This is the first of three articles on the significant changes in Photoshop CS5: Content-Aware Fill, Painting Techniques, and HDR.
It’s no secret that Adobe Photoshop provides photographers with many tools for accomplishing similar or related retouching tasks. Photoshop CS5 ships with two special Edit commands that work in new ways and achieve high quality results.
The new Content-Aware Fill and Content-Aware Heal provide an intelligent means of removing distracting elements in a scene, by predicting what is “behind” these selected elements and then filling the selection or brush stroke with new textures that blend with their surroundings (Fig. 1).
Compositionally, this photograph has a couple of areas that require attention. The first is the lamppost closest to the camera (along the walkway at right). To my eyes, it pulls attention from the Lighthouse, unlike the other two more distant posts. Stemming from that problem, we’ll also need to remove the reflection of the lamppost. These tasks will be handled with a Content-Aware Fill workflow.
The composition also needs to be tightened, by bringing the points of interest on either side of the lake channel “closer together” without creating artifacts or removing important details. This will be handled with the Content-Aware Scale command, accompanied by an alpha channel we create.
Working with Content-Aware Fill & Heal
Let’s tackle the lamppost first; let’s call this our “target.” I find it is helpful to first zoom in somewhere between 50 and 100% magnification, depending upon how large your image is and how much detail you can see at those settings. The idea is to get a good look at the textural details around the target. This is helpful for determining whether you should attempt to replace the target with a single selection and fill, or if a segmented approach is better (Fig. 2).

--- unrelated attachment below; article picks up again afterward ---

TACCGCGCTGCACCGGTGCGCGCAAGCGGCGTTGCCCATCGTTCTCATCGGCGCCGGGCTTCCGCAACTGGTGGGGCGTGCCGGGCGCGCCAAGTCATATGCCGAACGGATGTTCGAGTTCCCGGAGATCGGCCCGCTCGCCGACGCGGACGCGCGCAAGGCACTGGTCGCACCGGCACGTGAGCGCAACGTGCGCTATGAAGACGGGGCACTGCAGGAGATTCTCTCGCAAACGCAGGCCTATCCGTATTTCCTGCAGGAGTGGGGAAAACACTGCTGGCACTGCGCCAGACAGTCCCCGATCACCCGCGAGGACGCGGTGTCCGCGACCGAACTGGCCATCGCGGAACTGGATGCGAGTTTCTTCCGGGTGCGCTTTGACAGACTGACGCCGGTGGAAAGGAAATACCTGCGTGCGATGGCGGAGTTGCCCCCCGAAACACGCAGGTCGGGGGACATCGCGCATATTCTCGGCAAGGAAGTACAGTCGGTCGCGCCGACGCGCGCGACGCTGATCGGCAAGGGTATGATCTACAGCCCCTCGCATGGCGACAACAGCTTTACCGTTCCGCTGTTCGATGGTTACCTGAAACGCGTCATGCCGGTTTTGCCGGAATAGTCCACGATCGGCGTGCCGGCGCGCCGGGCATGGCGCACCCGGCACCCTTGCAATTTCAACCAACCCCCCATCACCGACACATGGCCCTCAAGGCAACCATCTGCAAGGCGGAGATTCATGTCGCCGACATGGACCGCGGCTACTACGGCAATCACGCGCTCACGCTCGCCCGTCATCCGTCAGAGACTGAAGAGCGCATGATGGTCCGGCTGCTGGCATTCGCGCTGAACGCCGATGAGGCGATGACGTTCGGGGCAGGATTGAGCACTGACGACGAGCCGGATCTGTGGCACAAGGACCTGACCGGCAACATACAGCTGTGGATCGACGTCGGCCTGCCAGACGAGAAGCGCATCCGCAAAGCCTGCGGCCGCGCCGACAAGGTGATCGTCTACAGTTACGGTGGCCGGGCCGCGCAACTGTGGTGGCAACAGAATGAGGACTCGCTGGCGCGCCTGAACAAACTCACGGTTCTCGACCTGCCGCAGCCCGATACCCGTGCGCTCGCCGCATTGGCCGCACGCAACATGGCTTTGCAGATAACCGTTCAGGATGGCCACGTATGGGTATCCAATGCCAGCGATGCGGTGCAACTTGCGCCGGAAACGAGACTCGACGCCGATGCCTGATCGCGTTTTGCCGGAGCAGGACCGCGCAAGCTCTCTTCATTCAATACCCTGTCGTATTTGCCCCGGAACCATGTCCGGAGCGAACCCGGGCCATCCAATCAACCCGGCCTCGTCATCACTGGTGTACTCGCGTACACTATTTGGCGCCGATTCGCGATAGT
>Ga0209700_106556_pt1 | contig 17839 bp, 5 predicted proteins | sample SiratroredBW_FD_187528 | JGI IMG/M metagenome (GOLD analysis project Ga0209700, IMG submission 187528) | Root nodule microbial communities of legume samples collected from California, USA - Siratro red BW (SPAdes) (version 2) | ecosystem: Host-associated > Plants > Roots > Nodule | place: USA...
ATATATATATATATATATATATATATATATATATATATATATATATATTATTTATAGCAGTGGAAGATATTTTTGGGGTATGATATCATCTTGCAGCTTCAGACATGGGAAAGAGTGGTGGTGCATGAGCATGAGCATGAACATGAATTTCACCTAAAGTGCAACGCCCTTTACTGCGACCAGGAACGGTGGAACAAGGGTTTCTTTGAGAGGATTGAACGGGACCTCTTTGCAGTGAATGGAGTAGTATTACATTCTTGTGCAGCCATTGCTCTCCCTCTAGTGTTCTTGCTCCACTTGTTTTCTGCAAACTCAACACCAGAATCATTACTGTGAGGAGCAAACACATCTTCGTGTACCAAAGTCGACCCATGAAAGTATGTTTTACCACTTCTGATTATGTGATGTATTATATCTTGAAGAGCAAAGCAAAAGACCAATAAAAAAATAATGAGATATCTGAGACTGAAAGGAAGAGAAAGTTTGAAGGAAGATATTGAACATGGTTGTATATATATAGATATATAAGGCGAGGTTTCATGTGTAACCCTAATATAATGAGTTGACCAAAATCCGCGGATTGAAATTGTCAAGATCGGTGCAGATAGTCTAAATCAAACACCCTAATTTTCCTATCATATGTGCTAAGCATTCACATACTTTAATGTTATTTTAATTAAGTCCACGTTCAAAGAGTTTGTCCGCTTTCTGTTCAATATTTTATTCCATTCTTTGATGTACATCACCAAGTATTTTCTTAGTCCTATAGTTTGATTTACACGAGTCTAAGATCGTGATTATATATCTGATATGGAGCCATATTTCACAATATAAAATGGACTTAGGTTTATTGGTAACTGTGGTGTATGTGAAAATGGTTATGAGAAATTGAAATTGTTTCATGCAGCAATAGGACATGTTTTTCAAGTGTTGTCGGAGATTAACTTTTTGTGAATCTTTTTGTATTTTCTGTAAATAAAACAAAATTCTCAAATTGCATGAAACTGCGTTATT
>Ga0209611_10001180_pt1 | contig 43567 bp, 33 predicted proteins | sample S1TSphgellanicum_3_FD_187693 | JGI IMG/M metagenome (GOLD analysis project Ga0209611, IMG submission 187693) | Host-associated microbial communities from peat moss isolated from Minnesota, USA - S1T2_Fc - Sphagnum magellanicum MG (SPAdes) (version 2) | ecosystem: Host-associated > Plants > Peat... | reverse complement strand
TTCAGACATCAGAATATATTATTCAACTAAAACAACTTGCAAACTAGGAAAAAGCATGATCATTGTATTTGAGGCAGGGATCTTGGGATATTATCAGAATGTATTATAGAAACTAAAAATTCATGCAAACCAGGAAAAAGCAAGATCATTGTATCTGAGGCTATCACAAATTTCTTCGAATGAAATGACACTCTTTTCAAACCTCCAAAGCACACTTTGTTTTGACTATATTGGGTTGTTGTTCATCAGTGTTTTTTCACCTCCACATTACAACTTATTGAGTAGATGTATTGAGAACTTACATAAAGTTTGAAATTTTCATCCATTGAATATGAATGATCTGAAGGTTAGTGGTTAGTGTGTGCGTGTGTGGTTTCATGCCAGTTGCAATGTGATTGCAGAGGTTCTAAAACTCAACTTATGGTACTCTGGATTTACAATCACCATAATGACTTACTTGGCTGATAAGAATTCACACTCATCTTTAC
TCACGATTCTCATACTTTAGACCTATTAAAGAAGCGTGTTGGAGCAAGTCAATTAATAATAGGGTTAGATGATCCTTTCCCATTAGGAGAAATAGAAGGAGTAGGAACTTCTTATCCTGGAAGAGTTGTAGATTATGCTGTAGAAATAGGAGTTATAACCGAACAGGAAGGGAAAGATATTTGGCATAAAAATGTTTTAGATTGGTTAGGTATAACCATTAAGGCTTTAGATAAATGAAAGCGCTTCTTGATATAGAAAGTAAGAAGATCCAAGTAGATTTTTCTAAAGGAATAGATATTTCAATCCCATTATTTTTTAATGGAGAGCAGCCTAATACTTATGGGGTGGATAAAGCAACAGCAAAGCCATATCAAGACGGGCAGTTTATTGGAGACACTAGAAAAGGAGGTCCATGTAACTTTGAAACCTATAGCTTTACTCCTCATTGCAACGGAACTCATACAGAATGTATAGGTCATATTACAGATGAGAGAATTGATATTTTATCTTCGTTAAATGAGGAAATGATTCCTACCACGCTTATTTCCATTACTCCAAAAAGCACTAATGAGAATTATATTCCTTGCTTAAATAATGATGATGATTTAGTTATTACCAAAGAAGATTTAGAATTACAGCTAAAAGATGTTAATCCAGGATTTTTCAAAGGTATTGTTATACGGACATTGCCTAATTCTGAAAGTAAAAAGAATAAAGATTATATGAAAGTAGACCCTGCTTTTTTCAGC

Typically, a Content-Aware fill target has multiple texture types nearby, as in scenes like this one where a single lamppost might cover areas of concrete, vegetation, water and sky. Attempting a single selection when multiple textures like these are “behind” your subject will often result in Photoshop guessing incorrectly which replacement textures go where. Here we’re mostly concerned with the vegetation and sky, but given the close proximity of the other lamp heads to the one being targeted, I attempted to take care of it in a single pass.
Working on a separate layer, I used the Lasso tool to select the target, taking care to leave a bit of space between the post and the marching ants, while maintaining an accurate shape outline. Remember, you do not want the selection touching your target generally, and you don’t want to leave too much space or else Photoshop may become “confused” as to what you’re trying to replace.
Next, choose Edit > Fill…this will invoke the standard Fill Dialog. Under “Use,” select Content-Aware. For this image the options for transparency, blend and opacity were left at their default settings (Fig. 3).
Content-Aware Fill produces the initial result. Often, if you have a very homogenous area of texture around your target, one pass is all it will take to get a perfectly natural looking result! For more challenging situations like this one, it is not uncommon to get a partially flawed result. The lower area of vegetation, some artifacts on the curb and some soft details need further work.
To handle the imperfections in this fill, I selected the flawed areas by shift-dragging around each area
with the Lasso tools, and then performed another Content-Aware Fill. You can see the second attempt produced a pretty convincing result, even at high magnification (Fig. 4).
For our final replacement, both Content-Aware Fill and the Spot Healing Brush can be used in combination to replace the reflection of the lamppost with simple watery tones. I started with the smaller reflections zoomed in to 300% to get an accurate assessment of what needed to be replaced and what should remain, and again used the Lasso tool to carefully select those areas.